CROYDON COMMON FOOTBALL CLUB

INDEX  TEAM PHOTOS  INTERNATIONALS  FA CUP FINALISTS  CIGARETTE CARDS  CARTOONS  MANAGERS  ADVERTISING

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MANAGERS

 

JOHN BARTLETT

The most influential person in Croydon Common's history, John Bartlett was a regular goalkeeper for the amateur club before becoming its manager.  He then prompted and oversaw its change to professionalism.   After resigning in December 1909 to become club secretary, he returned for a second spell between the close season 1911 and April 1912.  He also even once played in goal for the professional club in an emergency.

He later managed Leicester Fosse (now Leicester City) and Swansea Town (now Swansea City).  Upon becoming manager at Leicester, he was at 34 the youngest such postholder in the Football League.

   
NAT WHITTAKER

In 1907, then the honorary secretary of the Southern League, Nat Whittaker attended the public meeting at which the professional Croydon Common club was announced.   Having assisted with the transition from amateur status, he became manager in December 1909 at a time when the club was at the foot of Division One of the Southern League and destined for relegation.  He lasted just 3 months.

He also refereed an F.A. Cup final. 

   
DAVE GARDNER

A Scottish international, Dave Gardner played for Third Lanark, the all conquering Newcastle United side of the early 1900s, Grimsby Town and West Ham United before joining Croydon Common as a player at the start of the 1907-1908 season.  After hanging up his boots, he managed the Robins from February 1910 until the end of the season, thereafter becoming trainer for the remaining years of the club's life.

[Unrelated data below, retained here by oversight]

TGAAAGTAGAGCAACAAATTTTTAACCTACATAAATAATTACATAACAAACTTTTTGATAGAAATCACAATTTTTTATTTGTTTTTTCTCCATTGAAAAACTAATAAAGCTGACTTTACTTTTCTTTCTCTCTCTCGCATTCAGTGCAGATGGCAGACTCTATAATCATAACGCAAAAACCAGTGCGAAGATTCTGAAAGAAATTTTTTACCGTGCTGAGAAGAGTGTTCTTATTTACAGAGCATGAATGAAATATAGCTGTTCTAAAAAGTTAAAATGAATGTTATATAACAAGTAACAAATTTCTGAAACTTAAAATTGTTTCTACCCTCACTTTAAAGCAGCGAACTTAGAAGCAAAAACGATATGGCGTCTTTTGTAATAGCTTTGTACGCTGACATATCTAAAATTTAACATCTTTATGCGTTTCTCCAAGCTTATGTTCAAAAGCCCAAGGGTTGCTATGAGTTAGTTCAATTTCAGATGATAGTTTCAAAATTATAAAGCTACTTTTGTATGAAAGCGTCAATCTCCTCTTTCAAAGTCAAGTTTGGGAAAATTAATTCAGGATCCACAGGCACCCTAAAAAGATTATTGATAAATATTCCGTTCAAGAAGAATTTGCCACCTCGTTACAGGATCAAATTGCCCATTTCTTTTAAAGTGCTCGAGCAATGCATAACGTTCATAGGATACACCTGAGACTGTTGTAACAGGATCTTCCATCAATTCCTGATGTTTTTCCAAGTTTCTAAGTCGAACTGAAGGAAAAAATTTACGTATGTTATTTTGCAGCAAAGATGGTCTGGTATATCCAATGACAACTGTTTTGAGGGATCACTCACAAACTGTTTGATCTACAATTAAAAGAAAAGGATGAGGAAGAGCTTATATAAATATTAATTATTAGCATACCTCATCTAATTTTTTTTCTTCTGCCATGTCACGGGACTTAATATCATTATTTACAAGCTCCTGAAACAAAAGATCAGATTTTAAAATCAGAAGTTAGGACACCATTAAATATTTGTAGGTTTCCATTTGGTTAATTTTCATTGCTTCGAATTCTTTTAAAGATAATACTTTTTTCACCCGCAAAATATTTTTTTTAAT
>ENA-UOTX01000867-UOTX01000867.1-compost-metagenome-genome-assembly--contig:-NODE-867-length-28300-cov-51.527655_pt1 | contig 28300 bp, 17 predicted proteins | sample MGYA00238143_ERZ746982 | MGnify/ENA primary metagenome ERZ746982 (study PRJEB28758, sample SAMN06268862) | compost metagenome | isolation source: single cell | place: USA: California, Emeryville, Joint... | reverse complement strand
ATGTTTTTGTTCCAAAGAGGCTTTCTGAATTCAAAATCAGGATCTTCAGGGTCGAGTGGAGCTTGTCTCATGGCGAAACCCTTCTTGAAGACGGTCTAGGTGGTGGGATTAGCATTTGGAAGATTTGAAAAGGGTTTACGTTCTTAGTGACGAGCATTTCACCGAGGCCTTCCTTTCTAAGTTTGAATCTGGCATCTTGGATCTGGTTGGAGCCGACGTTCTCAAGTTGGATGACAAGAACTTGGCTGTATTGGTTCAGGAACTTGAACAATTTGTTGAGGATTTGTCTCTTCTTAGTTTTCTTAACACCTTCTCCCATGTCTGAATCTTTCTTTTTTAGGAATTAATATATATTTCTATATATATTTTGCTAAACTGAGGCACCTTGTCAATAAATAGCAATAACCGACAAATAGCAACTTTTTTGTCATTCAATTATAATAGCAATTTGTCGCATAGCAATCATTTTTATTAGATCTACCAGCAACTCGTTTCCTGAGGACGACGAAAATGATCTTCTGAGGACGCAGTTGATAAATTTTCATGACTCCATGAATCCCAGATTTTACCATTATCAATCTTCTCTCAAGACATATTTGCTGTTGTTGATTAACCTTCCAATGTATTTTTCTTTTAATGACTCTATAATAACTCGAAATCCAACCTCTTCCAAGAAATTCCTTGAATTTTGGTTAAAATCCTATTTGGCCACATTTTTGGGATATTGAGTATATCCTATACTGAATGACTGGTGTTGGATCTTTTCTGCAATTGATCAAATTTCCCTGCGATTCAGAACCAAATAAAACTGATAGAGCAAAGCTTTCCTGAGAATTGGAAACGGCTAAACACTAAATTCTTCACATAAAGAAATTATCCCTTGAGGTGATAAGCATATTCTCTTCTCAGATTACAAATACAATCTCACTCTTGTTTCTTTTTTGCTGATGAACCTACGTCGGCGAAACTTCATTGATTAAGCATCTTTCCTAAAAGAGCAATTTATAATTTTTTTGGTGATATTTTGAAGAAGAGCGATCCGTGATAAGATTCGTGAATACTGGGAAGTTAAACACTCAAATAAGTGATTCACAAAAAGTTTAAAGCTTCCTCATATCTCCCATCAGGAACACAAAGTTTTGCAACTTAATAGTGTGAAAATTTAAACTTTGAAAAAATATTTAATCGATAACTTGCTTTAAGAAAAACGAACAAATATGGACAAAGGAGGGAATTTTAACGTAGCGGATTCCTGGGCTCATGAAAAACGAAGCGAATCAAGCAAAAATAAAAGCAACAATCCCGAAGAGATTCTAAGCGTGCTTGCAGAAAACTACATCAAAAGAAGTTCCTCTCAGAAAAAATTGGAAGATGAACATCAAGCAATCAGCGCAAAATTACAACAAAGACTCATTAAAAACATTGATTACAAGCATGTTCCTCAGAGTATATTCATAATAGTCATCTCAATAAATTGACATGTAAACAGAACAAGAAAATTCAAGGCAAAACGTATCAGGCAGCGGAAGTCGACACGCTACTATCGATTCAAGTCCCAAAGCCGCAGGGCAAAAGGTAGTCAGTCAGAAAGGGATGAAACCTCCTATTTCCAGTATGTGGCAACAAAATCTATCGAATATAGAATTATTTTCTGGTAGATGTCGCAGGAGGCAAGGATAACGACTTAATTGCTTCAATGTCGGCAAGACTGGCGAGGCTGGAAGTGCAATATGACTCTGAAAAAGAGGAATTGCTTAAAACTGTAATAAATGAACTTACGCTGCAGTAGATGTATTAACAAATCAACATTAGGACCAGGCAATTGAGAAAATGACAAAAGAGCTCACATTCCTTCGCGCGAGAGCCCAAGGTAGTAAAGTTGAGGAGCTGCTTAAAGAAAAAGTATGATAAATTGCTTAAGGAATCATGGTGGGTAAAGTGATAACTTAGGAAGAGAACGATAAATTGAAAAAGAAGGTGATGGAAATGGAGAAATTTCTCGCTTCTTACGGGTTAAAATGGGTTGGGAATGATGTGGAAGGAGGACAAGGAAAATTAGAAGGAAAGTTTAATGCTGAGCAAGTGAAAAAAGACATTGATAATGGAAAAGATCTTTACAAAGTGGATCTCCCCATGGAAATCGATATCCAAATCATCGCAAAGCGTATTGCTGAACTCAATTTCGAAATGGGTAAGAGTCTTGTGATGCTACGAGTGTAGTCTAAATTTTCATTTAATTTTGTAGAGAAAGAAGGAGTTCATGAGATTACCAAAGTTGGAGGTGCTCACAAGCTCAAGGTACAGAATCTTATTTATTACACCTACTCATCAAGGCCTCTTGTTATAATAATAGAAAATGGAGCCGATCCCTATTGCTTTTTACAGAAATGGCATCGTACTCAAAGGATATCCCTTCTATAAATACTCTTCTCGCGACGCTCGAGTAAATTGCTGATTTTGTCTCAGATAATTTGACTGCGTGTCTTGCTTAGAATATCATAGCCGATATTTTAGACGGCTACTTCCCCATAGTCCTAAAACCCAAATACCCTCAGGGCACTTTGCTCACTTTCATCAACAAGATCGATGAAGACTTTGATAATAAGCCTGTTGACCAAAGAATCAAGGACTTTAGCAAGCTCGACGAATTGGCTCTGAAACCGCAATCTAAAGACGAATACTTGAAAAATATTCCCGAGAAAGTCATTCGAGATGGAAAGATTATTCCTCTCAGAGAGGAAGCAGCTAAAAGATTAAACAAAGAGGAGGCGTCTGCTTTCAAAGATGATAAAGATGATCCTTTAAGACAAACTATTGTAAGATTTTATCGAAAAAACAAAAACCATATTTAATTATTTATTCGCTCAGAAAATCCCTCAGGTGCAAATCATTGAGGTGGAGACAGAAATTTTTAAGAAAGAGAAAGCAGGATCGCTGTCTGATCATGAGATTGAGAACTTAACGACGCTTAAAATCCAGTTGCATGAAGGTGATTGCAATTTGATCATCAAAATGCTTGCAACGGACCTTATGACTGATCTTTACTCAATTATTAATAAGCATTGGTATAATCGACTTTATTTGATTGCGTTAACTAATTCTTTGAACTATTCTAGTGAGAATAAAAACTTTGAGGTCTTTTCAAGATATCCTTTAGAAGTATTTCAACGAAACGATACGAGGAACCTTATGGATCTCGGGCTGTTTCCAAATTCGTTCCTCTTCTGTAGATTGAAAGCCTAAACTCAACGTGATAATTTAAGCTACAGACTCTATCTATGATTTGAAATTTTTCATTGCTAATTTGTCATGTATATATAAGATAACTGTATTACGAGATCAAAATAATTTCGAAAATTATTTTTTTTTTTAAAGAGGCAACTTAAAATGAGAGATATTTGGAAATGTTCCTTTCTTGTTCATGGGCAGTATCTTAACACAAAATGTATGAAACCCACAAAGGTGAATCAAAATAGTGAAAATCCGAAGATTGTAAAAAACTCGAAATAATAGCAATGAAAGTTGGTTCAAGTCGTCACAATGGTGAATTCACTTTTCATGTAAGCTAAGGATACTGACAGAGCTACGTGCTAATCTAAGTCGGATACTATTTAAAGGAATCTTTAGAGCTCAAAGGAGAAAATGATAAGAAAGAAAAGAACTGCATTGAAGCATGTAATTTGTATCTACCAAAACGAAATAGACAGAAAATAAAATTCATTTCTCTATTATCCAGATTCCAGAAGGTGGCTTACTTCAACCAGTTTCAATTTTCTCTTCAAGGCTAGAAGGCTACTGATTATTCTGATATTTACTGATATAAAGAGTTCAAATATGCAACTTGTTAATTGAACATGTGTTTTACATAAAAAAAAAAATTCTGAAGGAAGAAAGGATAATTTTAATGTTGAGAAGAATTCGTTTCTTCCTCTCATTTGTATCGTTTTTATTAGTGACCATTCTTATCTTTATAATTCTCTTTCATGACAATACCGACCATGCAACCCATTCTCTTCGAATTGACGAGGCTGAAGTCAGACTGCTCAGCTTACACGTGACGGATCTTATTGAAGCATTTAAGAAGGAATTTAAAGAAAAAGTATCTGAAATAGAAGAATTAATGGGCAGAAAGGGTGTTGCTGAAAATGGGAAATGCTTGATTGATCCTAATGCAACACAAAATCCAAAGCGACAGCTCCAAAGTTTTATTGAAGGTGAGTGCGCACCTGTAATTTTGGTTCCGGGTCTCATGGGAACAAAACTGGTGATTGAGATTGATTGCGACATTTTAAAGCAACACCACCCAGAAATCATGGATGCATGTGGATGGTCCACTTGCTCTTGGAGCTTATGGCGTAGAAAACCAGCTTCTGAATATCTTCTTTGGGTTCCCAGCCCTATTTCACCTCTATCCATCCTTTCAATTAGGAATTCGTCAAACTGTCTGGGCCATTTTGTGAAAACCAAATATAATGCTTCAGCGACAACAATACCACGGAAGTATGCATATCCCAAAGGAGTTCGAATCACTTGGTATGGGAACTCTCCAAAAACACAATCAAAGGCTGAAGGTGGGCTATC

In 1919, he became trainer at Leicester City and held that position until his death in 1931.

   
SANDY TAIT

Alexander Tait played for Ayr, Motherwell and Preston North End before joining Tottenham Hotspur, where he spent nine seasons and made two F.A. Cup Final appearances.   After retiring as a player, he joined Croydon Common as manager in the 1910 close season, a post he held for just a single season.

Click on his photograph to see a very short film of him running out for Tottenham Hotspur in the 1901 F.A. Cup Final.  He is the fourth player.

   
JOHN BOWMAN

After playing for Burslem Port Vale (now Port Vale), Stoke and QPR, John Bowman became Norwich City's first manager after the club had embraced professionalism.

He became manager at Croydon Common in April 1912 and guided the club for the remainder of it's life, winning two championships along the way.   He even turned out when the side was a player short against Watford in 1915.   Closely linked with QPR, he had spells there as secretary (in 1903 and the 1920s), manager (1931) and director.